This is why Canada should fight back in tandem with the Americans. It must ban Huawei from the market and from financing universities to do its “research” here. It must pull its weight in NORAD and NATO in terms of military spending, something the Liberals have not done. It must out China for its human rights abuses. It must retaliate against Beijing’s bullying by halting all future student visas, immigration and work permits to residents of China until the two Canadian businessmen are returned safely to Canada. Officials must never bad-mouth American officials.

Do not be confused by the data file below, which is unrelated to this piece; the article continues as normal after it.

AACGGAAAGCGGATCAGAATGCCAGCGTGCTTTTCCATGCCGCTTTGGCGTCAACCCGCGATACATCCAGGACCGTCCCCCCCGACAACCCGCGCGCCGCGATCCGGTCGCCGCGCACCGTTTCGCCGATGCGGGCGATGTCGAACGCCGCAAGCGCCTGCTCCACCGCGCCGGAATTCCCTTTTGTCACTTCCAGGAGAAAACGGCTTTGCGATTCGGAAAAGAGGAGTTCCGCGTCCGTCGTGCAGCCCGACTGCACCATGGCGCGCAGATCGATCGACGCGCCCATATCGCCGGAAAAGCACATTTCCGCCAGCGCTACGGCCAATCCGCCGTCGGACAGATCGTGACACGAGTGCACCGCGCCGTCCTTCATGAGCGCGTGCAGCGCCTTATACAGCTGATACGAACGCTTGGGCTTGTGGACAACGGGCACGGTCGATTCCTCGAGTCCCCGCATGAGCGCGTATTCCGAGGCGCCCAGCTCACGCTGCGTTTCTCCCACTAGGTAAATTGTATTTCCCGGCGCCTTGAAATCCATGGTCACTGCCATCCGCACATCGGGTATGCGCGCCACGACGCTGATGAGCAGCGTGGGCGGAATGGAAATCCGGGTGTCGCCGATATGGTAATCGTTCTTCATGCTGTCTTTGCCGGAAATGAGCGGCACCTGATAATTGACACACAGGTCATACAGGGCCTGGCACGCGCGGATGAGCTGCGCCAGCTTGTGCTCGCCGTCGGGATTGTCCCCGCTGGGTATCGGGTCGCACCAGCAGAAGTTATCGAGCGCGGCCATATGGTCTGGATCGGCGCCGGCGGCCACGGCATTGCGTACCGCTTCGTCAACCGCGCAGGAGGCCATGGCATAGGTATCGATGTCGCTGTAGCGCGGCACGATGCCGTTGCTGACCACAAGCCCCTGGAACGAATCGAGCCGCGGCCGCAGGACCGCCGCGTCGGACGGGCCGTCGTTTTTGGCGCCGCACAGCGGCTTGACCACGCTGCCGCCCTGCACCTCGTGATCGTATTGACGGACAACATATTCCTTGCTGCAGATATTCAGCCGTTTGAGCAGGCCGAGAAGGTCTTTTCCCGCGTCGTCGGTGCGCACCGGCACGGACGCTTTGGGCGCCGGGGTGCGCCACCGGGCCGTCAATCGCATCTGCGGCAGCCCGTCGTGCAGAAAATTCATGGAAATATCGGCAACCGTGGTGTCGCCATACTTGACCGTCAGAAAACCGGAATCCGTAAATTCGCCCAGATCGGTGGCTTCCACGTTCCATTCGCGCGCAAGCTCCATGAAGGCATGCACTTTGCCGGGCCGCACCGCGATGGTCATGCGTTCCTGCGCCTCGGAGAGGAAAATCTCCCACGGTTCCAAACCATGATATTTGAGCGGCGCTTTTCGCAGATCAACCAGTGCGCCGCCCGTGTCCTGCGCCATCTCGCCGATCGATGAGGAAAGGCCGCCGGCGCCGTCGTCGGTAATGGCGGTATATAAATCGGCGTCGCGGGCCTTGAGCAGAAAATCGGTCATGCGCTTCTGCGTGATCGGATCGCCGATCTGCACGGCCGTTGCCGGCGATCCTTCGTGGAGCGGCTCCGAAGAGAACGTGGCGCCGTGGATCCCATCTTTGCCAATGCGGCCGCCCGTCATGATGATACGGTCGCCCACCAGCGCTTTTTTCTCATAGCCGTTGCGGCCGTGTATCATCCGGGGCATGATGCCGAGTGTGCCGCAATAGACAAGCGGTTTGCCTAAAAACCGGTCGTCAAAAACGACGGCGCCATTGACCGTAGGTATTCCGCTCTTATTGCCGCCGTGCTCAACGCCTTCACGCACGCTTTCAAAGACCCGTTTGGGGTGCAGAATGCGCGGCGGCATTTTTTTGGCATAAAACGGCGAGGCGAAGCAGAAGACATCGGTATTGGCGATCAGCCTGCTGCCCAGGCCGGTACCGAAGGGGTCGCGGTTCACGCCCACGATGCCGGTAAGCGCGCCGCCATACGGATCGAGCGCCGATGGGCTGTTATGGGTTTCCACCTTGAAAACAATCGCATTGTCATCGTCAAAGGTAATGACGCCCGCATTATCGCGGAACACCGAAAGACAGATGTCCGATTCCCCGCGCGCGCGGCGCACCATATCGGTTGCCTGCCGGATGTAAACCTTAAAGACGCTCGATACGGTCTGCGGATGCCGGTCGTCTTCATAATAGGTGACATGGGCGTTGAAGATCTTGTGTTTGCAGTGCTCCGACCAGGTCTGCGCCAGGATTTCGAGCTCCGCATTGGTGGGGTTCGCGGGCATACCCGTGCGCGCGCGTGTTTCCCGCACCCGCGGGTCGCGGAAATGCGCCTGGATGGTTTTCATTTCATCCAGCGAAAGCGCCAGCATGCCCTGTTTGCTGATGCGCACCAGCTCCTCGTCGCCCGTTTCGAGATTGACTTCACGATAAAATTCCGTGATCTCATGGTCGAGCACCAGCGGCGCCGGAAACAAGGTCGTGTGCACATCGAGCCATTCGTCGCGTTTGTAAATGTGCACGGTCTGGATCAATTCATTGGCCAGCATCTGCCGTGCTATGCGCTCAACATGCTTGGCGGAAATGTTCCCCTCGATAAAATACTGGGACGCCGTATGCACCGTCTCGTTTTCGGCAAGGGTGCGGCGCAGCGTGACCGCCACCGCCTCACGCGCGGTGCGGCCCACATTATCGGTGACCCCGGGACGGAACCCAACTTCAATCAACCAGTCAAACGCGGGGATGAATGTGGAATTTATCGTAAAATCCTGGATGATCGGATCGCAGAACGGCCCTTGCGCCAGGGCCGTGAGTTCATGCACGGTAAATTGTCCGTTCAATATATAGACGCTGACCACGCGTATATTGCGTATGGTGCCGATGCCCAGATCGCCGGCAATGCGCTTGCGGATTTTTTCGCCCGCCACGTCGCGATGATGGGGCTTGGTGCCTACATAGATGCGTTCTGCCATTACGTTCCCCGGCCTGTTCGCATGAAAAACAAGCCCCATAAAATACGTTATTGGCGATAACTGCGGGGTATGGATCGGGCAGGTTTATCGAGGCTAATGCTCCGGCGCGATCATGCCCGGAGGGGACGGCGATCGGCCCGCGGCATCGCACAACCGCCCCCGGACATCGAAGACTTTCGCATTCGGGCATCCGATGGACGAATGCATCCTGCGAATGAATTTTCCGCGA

But Justin gets his money from China and he certainly has no interest in reviving the Albertan oil sector he has been tanking, not unless China can benefit from it.

The corrupt province of Newfoundland and Labrador gave the Liberals their victory in last year's election:

The federal government is working on mobilizing the Armed Forces to help Newfoundland and Labrador dig out from the monster blizzard that paralyzed eastern regions of the province with record breaking amounts of snow as forecasts call for more snow tonight.

But I thought that we were in the middle of a warming spell.

Also - because Rex Murphy:

I see the day (skeptics be damned) when Vancouver in May will look like Bonavista in January, icebergs in the harbour, and seals clustered around a space heater (powered by bicycle generators) warming their little flippers. We’ll know then that the fight against global warming has been won.

Although if you want present-day proof, just check out St. John’s, if it can still be seen under the snow.